Steel tariffs don't get at root of the problem: China's overcapacity

Steel tariffs don't get at root of the problem: China's overcapacity
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President TrumpDonald TrumpMedia giants side with Bannon on request to release Jan. 6 documents Cheney warns of consequences for Trump in dealings with Jan. 6 committee Jan. 6 panel recommends contempt charges for Trump DOJ official MORE will invoke tariffs on a wide range of steel and aluminum imports. This combative action is one of a number of options for the president detailed in the Commerce Department’s report on the effect of steel and aluminum imports on the national security.

The president’s legal authority to restrict imports using this rationale is based on a rarely used provision of U.S. trade law, Section 232, which allows tariffs and other restrictive actions for imports “that threaten to impair the national security.” The actions are designed to increase the capacity utilization level of these struggling industries and increase their profitability. 


The U.S. soon will see higher prices for steel and aluminum products, which will feed through to the thousands of everyday products that use these materials such as cars, soda and beer cans and building materials. Higher prices will not be the only negative effects.


The use of Section 232 is not well-grounded in international trade law and will almost certainly provoke retaliation from our trading partners.

As bad as the president’s chosen option is, the Commerce report includes options that are even more damaging. One particularly counterproductive idea is to impose much higher tariffs on a number of countries that are deemed “unreliable” sources or are thought to be likely candidates for circumvention of tariffs imposed on other countries, such as China.

All the other countries would not be subject to the higher tariffs but instead would be subject to quotas equal to 100 percent of their 2017 exports to the U.S.

This option is highly problematic for several reasons. First, Section 232 makes no reference whatsoever to an assessment of the specific source of the imports which are “weakening our national economy.”

Even worse, the imposition of high tariffs on a small subset of exporting countries would result in a windfall for the other countries — mostly Europe, Canada and the UAE — which would be able to continue to ship substantial production at the higher prevailing prices to the U.S. with no compensating tariff to hinder them.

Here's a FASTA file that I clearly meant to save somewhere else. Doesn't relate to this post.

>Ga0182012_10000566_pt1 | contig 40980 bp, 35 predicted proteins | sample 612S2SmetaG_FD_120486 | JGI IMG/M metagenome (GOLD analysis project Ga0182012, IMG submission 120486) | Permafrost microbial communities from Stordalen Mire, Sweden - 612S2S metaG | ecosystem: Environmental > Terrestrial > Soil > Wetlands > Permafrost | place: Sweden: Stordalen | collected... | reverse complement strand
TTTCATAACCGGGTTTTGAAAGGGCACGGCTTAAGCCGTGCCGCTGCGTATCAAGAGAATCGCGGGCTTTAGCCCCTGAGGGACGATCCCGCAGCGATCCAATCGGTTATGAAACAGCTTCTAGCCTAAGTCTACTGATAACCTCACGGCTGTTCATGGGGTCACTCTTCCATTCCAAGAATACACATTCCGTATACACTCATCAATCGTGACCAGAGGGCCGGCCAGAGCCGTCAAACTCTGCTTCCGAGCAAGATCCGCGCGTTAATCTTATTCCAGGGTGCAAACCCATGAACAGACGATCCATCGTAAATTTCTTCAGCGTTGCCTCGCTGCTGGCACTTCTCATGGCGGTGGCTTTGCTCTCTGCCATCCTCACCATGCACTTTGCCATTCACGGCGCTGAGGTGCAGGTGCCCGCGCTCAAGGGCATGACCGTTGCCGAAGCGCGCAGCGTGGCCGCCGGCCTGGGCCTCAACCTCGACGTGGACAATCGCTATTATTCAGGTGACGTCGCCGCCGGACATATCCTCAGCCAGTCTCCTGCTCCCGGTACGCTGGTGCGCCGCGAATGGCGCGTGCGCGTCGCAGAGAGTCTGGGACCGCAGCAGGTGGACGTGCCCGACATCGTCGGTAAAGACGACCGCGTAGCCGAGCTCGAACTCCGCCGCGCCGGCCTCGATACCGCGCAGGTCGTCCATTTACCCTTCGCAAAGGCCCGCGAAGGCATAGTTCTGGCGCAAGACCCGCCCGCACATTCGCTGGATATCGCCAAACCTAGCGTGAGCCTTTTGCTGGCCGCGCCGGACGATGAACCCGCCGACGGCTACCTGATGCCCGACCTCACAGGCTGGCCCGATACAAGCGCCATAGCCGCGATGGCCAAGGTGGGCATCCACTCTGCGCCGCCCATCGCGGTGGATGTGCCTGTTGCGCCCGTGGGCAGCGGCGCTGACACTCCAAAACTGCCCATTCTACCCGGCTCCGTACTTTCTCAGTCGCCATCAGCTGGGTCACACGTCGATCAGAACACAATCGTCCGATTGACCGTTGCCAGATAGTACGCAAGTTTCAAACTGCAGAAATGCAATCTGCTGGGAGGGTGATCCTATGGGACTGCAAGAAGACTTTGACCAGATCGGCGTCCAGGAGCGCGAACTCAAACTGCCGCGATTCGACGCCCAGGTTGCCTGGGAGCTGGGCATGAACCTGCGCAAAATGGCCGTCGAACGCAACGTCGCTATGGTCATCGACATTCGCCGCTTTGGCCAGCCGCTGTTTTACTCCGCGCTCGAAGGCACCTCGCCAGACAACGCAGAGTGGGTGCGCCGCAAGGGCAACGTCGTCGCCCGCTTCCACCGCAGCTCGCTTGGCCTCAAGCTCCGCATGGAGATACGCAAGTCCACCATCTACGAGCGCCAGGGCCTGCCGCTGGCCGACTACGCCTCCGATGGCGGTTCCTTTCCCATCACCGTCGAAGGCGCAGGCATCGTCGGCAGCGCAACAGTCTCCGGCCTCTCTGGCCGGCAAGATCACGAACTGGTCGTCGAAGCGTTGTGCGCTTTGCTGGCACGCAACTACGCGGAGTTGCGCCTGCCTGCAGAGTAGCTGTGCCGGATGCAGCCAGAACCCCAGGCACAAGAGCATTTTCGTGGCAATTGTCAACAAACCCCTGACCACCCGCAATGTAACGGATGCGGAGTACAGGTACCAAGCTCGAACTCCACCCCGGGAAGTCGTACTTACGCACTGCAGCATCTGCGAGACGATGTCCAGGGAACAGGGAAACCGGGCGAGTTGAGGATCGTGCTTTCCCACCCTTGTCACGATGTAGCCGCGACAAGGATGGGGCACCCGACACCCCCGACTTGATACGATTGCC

This means that under this option, companies and workers from those countries, not U.S. companies and workers, would be the primary beneficiaries of higher prices. U.S. users of steel and aluminum would be saddled with higher prices while third countries were reaping much of the benefits of those higher prices.

Finally, long experience has shown that imposing different tariffs for different countries is a recipe for circumvention via transshipments and other illegal means, so the assumption that shipments will be frozen at 2017 levels is highly suspect.

The most disappointing aspect of the president’s imminent decision is that it fails to adequately address the root cause of the steel and aluminum industries’ problems: massive overcapacity in China.

The president’s failure to meaningfully address the main problem means that his decision will cause of lot of problems without providing a sustainable solution for the industries. The president must address Chinese overcapacity on a priority basis.

If after all this, the president remains determined to take the action he has indicated he favors, to have a chance at achieving benefits for U.S. workers and companies and to avoid illegal transshipments, he must apply the same tariff treatment to all nations with no exemptions.

Further, given the dubious foundation and the totally uncertain outcome, rather than promise his actions would be in effect “for a long period of time” the president should ensure a review of the actual results after nine months or a year and change policy accordingly.

I urge the president to eschew the worst options in the Commerce report and to address overcapacity in China now. 

Michael Delaney is a former assistant U.S. Trade Representative and chairman of the Trade Policy Staff Committee. He is consultant for trade policy and negotiations with Transnational Strategy Group in Washington.